A few weeks ago I posted the handout that accompanied my recent talk on John Bunyan. In that talk I focused principally on three of Bunyan’s works- Grace Abounding to the Chief of Sinners, Pilgrim’s Progress and his Advice to Sufferers. I didn’t have much time to reflect on his Holy War that I read for the first time whilst researching the talk. Truth be told, it is not as gripping as Pilgrim’s Progress but it does helpfully stress certain truths that may be out of fashion- always the benefit of reading older books.
Like Pilrgrim’s Progress, the Holy War is a story written to illustrate spiritual principles. The story concerns the war between Diabolus and Shaddai for the control of the city of Mansoul- a picture of the struggle for the human heart. There are three main sections to the work. The first part details Diabolus’ attack and capture of the city so that the people regard him as their rightful ruler. In the second section, Emmanuel, the son of Shaddai, comes to re-capture the city and vanquish Diabolus before the final part discusses the ongoing work of fighting off Diabolus’ attempts to re-conquer the city. In so doing Bunyan shows how humans get ensnared with sin, how Christ comes to rescue and then the subsequent battle the Christian experiences in waging war against the sinful nature. Let me note three lessons from the book:
1. Satan’s tactics
You can’t read Pilgrim’s Progress (particularly the struggle with Apollyon) or the Holy War without being reminded that there is a real enemy for our souls. He blinds people before they are converted and then snipes at them once they have been converted. In the Holy War, Diabolus describes his tactics as “unbelief or calling into question the truth of the Word.” He is right- it is the serpent’s tactic as early as Genesis 3:1. Consequently Diabolus sends the message to the city warning them against listening to the Shaddai- ““If he speaks of judgement, care not for it; if he speaks of mercy, care not for it.” As a result, the city stops listening to Shaddai and listens to Diabolus instead. A cursory look at our society will show the ongoing work of Satan. The vast majority have no desire to listen to the words of the true King of our souls and His words are disbelieved if they are heard. The god of this age has blinded people.
Satan’s work is not limited to the pre-conversion stage. When Emmanuel exiles Diabolus his response is to try to infiltrate the city by sending in his doubters. Typically for Bunyan these doubters have possession of some brilliant names- Mr.Wrong-thoughts-of-Christ for instance. It is these characters who attempt to lead the city away from devotion to Shaddai. In addition, Diabolus uses sinful desires sending in characters like Lust who says, “I was ever of opinion that the happiest life that a man could live on earth was to keep himself from nothing that he desired in the world.”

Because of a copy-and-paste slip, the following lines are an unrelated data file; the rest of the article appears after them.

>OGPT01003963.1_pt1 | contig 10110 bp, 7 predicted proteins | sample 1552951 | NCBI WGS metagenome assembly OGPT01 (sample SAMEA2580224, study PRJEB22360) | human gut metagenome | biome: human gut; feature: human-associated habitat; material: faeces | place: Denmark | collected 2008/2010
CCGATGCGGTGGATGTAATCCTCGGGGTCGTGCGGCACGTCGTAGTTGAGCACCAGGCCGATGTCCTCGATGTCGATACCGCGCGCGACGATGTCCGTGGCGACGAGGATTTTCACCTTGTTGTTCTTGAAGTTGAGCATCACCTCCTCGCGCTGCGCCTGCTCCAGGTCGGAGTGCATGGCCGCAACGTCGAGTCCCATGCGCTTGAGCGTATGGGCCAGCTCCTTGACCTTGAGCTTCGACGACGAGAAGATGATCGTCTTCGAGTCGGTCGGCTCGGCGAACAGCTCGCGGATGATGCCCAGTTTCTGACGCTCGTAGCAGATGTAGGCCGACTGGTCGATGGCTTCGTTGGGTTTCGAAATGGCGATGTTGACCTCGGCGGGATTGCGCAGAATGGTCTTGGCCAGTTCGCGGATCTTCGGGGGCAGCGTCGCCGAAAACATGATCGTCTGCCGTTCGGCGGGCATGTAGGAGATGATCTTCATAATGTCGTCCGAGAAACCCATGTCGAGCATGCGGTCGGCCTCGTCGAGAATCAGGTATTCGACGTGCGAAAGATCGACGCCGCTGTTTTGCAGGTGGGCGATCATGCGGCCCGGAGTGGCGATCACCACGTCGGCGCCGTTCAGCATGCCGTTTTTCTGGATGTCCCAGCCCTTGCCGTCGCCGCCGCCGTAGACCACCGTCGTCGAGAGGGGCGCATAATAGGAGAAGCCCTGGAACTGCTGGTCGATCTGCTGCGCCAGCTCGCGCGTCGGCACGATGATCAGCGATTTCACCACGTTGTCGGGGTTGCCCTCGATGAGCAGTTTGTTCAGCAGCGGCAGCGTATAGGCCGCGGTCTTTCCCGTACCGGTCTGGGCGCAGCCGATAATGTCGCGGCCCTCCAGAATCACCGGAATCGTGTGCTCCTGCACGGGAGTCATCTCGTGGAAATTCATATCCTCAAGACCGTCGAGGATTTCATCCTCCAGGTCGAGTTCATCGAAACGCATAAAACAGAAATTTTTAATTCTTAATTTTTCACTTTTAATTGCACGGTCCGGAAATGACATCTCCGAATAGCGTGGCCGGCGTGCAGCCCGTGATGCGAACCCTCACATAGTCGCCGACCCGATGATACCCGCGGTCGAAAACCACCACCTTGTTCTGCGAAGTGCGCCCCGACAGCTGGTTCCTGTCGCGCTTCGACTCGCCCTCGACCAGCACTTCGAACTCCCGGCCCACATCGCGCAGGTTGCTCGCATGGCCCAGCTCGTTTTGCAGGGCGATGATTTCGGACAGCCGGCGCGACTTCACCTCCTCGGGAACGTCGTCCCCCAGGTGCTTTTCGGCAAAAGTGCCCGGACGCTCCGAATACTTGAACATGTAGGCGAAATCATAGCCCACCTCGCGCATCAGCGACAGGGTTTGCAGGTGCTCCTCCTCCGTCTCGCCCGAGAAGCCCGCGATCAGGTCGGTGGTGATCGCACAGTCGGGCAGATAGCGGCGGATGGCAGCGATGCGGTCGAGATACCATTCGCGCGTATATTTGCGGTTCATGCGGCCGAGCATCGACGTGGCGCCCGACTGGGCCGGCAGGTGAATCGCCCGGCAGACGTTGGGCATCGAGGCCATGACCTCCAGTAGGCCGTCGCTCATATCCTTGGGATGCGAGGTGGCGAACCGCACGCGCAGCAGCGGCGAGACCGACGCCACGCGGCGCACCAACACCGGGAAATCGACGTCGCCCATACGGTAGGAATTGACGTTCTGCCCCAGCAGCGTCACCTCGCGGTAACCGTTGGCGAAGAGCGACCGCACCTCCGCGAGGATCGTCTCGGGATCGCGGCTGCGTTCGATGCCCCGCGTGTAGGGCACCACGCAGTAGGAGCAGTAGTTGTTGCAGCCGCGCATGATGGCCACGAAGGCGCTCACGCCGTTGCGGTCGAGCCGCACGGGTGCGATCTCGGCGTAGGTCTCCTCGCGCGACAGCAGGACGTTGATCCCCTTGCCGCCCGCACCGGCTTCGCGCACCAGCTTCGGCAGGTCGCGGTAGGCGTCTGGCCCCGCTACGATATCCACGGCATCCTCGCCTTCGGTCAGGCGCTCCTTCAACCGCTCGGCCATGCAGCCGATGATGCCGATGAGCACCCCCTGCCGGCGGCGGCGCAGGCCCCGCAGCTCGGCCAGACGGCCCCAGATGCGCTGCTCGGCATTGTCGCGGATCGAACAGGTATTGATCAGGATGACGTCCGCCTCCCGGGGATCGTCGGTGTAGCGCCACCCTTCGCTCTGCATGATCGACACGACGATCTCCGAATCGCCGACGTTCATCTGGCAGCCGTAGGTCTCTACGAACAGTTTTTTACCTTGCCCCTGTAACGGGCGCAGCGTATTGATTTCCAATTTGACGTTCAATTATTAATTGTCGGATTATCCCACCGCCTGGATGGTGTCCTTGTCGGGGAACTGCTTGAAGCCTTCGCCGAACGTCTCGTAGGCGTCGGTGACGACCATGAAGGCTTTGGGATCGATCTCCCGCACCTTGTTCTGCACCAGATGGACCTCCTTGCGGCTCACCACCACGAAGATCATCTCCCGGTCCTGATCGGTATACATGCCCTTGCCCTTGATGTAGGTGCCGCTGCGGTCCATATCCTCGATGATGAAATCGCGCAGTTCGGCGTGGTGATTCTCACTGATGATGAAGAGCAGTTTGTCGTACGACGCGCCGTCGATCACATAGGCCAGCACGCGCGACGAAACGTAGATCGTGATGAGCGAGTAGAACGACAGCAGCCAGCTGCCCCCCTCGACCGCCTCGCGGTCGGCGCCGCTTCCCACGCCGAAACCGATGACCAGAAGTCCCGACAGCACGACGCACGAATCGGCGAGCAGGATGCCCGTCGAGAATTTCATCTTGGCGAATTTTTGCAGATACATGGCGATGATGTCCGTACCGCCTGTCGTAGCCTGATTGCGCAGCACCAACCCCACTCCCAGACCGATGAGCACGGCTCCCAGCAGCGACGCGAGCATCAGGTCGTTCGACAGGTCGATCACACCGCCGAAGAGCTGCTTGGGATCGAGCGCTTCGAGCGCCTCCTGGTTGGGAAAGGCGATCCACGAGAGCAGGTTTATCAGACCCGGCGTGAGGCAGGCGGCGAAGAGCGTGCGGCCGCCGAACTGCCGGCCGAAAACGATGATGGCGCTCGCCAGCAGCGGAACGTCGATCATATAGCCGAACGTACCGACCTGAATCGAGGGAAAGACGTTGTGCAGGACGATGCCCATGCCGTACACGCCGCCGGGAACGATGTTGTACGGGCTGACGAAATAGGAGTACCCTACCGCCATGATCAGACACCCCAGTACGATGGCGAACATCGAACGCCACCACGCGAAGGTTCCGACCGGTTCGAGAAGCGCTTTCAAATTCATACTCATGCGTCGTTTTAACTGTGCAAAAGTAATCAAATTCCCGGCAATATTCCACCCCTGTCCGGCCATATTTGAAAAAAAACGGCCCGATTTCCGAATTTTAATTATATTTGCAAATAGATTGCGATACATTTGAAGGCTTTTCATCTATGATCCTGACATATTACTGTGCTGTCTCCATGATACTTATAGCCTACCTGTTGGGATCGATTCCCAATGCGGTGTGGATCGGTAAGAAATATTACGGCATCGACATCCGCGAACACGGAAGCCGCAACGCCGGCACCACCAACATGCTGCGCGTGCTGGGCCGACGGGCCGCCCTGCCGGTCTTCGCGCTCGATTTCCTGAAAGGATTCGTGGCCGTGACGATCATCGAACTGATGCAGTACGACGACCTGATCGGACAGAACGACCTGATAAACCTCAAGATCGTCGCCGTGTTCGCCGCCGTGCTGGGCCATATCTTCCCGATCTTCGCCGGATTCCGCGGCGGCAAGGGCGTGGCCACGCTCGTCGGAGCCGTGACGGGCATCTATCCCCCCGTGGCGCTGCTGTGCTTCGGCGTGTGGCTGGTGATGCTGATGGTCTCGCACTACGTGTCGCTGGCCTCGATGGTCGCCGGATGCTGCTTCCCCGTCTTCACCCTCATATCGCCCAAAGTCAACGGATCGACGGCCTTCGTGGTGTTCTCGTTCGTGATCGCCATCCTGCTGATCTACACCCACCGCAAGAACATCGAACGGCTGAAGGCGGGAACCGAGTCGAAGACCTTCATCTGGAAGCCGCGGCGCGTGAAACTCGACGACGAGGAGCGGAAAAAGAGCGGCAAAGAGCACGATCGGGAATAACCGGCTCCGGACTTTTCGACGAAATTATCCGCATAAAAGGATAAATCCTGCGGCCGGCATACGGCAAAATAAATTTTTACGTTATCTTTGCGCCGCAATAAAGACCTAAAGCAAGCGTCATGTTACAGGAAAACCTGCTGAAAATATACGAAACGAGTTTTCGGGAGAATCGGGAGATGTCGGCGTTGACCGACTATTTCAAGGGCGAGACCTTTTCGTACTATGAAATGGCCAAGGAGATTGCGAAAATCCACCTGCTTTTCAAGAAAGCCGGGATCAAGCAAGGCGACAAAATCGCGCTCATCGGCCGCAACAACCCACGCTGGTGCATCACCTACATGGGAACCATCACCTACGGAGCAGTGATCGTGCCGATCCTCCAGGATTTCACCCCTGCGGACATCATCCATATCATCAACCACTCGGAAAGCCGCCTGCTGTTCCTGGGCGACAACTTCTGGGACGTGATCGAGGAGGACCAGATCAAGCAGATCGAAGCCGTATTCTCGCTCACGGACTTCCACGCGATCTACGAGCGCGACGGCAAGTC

Christian writers of Bunyan’s era were perhaps stronger than ours in recognising Satan’s work. Thomas Brooks’ Precious Remedies against Satan’s Devices is well worth a read. This really does matter. If I fail to spot the fact that Satan is at work then I will be tempted to accept the lies that he puts in my mind. I will chew on them and allow them to impact me. Only if I am alert to the fact that I have an enemy will who will sow doubt and temptation will I be able to recognise such thoughts as having a harmful origin that will destroy my soul. The Holy War helps me to remember that I have an enemy.
2. The greatness of Christ’s work
Emmanuel is commissioned by Shaddai to go down to Mansoul and re-capture the city. Bunyan conveys His willingness to do this- “I delight to do Thy will. This is the day that I longed for, and the work that I have waited for all this while…My heart has often been pained within me for the miserable town of Mansoul, but now it is rejoiced, now it is glad.” When Emmanuel comes and battles against Diabolus, the city of Mansoul feels the force of His attack. The city feels “terror and dread”- probably a reference to Bunyan’s own agonies in the period of his conversion. Eventually Emmanuel triumphs. But that leaves a question- what will become of this city that has rebelled against him and submitted to the lies of Diabolus? For a while the future is uncertain as the leaders of the city are imprisoned and put in chains. But then Emmanuel announces His verdict. This section is worth quoting at length:
“I have power and commandment from my Father to forgive the town of Mansoul, and do forgive you accordingly.”